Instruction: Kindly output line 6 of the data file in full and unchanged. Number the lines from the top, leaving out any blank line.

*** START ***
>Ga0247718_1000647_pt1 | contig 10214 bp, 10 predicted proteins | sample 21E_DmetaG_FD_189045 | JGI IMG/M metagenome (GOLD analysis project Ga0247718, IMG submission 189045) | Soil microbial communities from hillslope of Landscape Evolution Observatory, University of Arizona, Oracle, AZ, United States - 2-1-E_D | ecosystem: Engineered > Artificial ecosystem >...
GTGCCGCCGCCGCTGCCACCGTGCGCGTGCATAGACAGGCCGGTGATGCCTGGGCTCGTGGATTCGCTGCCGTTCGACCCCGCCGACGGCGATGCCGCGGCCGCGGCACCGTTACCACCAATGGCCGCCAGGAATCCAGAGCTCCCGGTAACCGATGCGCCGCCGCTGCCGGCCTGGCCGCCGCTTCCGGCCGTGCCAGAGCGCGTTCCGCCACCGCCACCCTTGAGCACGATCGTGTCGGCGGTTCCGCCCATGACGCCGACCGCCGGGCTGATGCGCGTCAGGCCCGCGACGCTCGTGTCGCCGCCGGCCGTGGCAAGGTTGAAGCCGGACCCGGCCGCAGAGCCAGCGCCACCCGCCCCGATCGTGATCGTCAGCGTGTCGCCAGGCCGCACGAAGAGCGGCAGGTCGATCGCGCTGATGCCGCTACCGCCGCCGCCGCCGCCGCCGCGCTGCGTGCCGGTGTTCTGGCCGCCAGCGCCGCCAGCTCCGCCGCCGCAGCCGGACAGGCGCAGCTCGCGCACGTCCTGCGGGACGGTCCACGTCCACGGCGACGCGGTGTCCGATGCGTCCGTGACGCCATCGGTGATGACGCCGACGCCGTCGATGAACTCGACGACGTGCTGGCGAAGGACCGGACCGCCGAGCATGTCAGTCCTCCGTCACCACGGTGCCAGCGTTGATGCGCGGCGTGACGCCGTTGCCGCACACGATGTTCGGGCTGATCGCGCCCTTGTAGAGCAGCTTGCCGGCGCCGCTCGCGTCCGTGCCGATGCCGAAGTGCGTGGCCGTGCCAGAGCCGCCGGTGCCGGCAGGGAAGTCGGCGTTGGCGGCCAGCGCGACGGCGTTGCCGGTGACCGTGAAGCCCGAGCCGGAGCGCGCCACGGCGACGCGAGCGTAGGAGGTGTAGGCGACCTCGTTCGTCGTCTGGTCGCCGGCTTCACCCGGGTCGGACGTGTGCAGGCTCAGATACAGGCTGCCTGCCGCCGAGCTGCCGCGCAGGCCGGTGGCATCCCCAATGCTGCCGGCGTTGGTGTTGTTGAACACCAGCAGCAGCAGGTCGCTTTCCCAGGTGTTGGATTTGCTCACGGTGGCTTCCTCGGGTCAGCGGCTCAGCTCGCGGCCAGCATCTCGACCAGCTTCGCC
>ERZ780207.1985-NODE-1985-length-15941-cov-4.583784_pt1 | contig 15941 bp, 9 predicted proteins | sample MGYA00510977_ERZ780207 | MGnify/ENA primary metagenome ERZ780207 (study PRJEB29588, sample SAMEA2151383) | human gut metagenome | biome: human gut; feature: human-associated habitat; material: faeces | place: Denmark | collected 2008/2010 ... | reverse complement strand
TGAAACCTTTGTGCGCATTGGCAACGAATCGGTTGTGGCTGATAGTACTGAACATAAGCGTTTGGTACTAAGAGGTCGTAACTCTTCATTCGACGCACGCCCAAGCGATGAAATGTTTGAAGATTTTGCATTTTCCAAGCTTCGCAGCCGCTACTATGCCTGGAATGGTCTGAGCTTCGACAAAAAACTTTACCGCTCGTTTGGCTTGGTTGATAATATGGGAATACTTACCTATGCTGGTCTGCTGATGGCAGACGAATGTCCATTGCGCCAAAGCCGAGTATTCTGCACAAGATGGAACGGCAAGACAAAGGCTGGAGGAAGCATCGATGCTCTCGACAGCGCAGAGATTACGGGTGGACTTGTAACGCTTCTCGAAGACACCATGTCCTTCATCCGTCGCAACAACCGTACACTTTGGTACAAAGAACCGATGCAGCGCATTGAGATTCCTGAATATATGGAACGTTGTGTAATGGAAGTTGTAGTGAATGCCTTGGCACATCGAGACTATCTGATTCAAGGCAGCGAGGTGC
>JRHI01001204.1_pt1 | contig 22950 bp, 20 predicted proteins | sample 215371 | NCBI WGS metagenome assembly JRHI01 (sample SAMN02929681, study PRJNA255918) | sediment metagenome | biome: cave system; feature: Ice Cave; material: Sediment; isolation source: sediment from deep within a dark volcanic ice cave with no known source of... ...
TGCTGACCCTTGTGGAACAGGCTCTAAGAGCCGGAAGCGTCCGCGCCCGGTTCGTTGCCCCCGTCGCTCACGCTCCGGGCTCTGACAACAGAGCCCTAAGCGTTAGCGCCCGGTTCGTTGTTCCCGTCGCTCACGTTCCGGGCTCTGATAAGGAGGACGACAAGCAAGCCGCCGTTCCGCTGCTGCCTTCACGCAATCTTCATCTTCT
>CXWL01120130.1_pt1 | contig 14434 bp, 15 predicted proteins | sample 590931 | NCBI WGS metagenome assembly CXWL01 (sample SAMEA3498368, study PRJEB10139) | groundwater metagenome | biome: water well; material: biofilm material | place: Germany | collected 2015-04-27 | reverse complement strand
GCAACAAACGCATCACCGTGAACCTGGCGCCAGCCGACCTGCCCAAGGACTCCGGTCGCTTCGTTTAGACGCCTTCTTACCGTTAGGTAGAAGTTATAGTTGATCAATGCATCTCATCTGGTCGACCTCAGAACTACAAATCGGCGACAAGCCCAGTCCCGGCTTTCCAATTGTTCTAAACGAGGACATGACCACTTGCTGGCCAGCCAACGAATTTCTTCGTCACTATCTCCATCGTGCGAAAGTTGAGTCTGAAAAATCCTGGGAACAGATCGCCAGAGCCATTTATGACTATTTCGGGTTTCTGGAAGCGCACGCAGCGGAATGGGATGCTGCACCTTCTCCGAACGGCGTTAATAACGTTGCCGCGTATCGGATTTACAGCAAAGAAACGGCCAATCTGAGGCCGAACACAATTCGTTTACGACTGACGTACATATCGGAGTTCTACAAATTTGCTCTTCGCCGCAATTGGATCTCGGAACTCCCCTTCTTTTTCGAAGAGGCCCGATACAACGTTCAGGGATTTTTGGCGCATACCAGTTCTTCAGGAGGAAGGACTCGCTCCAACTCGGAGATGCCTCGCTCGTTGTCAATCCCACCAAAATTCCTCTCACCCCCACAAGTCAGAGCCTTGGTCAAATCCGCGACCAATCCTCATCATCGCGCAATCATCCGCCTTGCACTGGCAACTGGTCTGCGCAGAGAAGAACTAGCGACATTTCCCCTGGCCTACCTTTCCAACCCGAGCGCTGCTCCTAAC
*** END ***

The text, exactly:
TGCTGACCCTTGTGGAACAGGCTCTAAGAGCCGGAAGCGTCCGCGCCCGGTTCGTTGCCCCCGTCGCTCACGCTCCGGGCTCTGACAACAGAGCCCTAAGCGTTAGCGCCCGGTTCGTTGTTCCCGTCGCTCACGTTCCGGGCTCTGATAAGGAGGACGACAAGCAAGCCGCCGTTCCGCTGCTGCCTTCACGCAATCTTCATCTTCT